• To attend a conference at the school with school personnel to discuss the progress of his or her child academically or socially;
  • To participate in child review conferences in which evaluation and placement decisions may be made with respect to his or her child regarding special education services; or
  • To attend conferences to discuss other student issues concerning his or her child, such as retention and promotion.

Other state laws may expressly prohibit sex offenders from accessing a school campus unless he or she has permission or lawful business there (e.g., attending a public meeting or voting), but leave it up to the school or school district to determine whether a sex offender will have access to his or her child’s school.

Policies In Absence Of Legal Guidance

In the absence of a specific law addressing whether any restrictions should be placed on sex offenders who are released into the community, some schools have developed policies to guide how they will respond to the news that a parent is a registered sex offender.  Banning parent sex offenders from accessing schools appears to be the minority view.  Rather, many schools have developed policies akin to the law in Illinois.  Some of the more common elements of such a policy are as follows:

  • Limiting access to the school without prior approval.
  • Approving access only for limited purposes (e.g., transportation, teacher conferences, or school-related activities).
  • Requiring parent sex offenders to register at the school’s office prior to visiting the campus.
  • Barring parent sex offenders from all electronic communication with a student other than his/her own child.
  • Barring parent sex offenders from serving as volunteers (related to the school or school activities) in any capacity.
  • Directing requests from other parents regarding registry information to the public website or the State or local police department.

In addition, these policies often address how to handle student sex offenders and non-parent sex offenders as well, and clearly define the school’s commitment to the safety of its students.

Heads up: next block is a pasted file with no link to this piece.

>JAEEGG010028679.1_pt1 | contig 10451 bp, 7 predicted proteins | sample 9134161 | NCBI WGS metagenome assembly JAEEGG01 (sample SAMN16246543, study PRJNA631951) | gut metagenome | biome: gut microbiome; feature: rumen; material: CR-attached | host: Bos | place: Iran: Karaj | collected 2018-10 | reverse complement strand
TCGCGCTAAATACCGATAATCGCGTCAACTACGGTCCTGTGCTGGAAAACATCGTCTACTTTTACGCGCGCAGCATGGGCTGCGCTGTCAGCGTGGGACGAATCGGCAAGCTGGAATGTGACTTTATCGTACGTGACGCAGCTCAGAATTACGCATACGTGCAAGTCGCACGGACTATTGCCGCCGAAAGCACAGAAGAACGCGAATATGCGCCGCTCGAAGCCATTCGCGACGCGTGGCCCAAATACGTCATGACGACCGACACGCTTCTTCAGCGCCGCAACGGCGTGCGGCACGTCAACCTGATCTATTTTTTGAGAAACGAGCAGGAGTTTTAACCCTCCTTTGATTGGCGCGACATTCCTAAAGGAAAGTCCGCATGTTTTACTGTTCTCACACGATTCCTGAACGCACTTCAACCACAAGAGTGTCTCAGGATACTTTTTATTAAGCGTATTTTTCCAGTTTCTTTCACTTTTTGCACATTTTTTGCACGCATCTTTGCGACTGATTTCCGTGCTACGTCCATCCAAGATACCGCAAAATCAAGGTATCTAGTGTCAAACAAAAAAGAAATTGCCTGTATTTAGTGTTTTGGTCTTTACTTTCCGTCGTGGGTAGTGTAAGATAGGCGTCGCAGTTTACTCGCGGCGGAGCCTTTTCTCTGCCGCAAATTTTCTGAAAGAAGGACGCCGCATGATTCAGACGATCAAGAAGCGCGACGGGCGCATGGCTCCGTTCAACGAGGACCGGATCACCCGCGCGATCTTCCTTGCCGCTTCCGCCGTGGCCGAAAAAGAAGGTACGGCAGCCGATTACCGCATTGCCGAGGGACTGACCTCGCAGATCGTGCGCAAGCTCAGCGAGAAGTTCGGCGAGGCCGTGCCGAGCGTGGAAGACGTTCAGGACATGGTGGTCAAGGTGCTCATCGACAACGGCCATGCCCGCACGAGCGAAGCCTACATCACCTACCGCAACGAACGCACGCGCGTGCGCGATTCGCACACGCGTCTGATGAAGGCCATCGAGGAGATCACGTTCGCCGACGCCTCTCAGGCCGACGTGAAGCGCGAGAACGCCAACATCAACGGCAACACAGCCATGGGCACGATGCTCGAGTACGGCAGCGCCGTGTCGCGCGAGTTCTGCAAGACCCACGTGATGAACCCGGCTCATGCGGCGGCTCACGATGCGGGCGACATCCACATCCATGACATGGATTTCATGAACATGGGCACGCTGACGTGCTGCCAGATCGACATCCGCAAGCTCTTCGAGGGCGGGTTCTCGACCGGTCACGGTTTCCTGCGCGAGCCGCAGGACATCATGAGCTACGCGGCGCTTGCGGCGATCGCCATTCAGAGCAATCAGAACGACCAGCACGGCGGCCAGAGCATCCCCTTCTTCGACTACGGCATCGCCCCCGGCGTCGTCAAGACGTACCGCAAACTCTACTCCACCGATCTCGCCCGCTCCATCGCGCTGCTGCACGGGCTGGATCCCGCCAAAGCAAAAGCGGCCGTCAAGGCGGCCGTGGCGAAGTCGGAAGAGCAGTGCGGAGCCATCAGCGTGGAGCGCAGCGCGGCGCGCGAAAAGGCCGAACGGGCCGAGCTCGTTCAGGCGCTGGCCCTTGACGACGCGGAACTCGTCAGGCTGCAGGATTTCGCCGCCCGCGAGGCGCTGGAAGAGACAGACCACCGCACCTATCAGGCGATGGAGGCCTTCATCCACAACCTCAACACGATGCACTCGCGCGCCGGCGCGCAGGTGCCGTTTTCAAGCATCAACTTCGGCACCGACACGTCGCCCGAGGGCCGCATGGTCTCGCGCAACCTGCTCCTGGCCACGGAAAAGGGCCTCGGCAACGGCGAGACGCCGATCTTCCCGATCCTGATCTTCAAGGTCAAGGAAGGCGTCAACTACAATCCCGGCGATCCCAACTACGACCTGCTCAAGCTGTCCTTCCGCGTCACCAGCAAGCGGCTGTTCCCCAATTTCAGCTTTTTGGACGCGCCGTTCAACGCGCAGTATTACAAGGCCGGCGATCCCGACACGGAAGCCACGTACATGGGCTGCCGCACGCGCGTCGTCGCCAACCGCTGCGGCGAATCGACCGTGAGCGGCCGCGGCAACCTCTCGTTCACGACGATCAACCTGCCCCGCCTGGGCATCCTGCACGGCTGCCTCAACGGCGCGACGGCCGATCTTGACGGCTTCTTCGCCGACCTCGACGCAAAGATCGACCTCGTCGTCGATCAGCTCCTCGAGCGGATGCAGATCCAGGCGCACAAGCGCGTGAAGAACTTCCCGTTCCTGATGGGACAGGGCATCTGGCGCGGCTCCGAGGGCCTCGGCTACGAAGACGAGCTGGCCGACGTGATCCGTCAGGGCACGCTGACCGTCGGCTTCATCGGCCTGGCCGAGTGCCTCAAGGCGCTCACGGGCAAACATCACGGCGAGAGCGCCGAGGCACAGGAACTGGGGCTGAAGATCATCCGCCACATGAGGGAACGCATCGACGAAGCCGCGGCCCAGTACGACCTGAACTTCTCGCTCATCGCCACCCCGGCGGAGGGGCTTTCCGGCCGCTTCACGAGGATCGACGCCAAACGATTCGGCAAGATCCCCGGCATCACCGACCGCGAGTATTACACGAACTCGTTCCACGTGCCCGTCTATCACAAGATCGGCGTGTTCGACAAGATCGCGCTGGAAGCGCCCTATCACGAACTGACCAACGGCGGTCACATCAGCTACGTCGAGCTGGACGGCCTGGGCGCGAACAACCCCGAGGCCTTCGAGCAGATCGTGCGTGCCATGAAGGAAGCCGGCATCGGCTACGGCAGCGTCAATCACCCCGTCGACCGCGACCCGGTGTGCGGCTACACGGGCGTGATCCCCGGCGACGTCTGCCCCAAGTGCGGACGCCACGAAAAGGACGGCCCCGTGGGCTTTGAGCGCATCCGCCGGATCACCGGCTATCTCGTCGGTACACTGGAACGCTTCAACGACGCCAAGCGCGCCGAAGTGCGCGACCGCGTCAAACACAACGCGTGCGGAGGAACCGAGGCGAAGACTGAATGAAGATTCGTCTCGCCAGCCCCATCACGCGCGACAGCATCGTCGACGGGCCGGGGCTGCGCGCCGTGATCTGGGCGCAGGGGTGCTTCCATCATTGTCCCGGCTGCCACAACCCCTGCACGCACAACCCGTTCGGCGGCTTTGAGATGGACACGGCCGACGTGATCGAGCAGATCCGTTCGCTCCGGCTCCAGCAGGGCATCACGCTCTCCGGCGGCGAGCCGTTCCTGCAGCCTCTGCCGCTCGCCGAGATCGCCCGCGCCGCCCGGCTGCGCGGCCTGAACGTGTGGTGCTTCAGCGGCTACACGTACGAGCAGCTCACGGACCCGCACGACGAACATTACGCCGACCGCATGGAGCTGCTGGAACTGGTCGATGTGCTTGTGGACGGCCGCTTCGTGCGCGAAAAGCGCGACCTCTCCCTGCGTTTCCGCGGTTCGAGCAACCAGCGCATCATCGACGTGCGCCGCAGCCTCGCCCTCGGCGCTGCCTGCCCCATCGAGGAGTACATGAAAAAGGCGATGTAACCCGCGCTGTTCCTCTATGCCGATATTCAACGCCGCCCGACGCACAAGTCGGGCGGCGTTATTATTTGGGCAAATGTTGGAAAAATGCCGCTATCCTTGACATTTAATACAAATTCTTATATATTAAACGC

A common message communicated by these laws and policies is that a parent sex offender should still be able to participate in his or her child’s school experience, as long as the safety of other children is not put at substantial risk.  In addition, notifying the community regarding the whereabouts of a registered sex offender should be the responsibility of law enforcement rather than the school itself.  In sum, we recommend that each school consider the rights of the parent sex offender and his or her child in balance with those of the rest of the community.

Recommendations For School Principals And Heads Of School

It might not occur to a school to develop a sex offender policy until an issue arises.  We recommend that schools be proactive and anticipate these issues so there is clear guidance if and when a sex offender is on campus.  The following is a brief list of best practices a school may want to consider:

  • Review the scope of the school’s background check policies and procedures.  Inquire whether the school checks the criminal histories of volunteers and contractors and whether the background checks are national or limited to state records.
  • Understand that the results of criminal background checks may not be enough.  For example, in Massachusetts, a state-run Criminal Offender Record Information (“CORI”) check includes offenses committed in Massachusetts only.  That means that crimes committed in other states (including sex offenses) will not be included in a state CORI check.
  • Ensure that the school is complying with state and federal laws with respect to obtaining the required authorization prior to conducting criminal background checks.  These laws vary dramatically from one state to the next.
  • If the school is already checking the national and state sex offender registries, make sure the school understands the scope of that search.  For example, only certain level offenders may be listed online.  If the school has not done so already, consider establishing a relationship with the local police department to ensure that the school is receiving the most information possible.
  • Check with counsel to determine whether any state and/or local laws are in place that restrict the activities of a sex offender on campus.
  • Consider developing a policy that addresses the school’s commitment to student safety, how the school will communicate safety issues to parents, and how the school will handle parent, student, and non-affiliated registered sex offenders on campus.

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Please feel free to contact any of the attorneys in the Firm’s Education Practice for assistance in developing a sex offender policy or if you have any questions related to criminal background checks or sex offender registry information checks.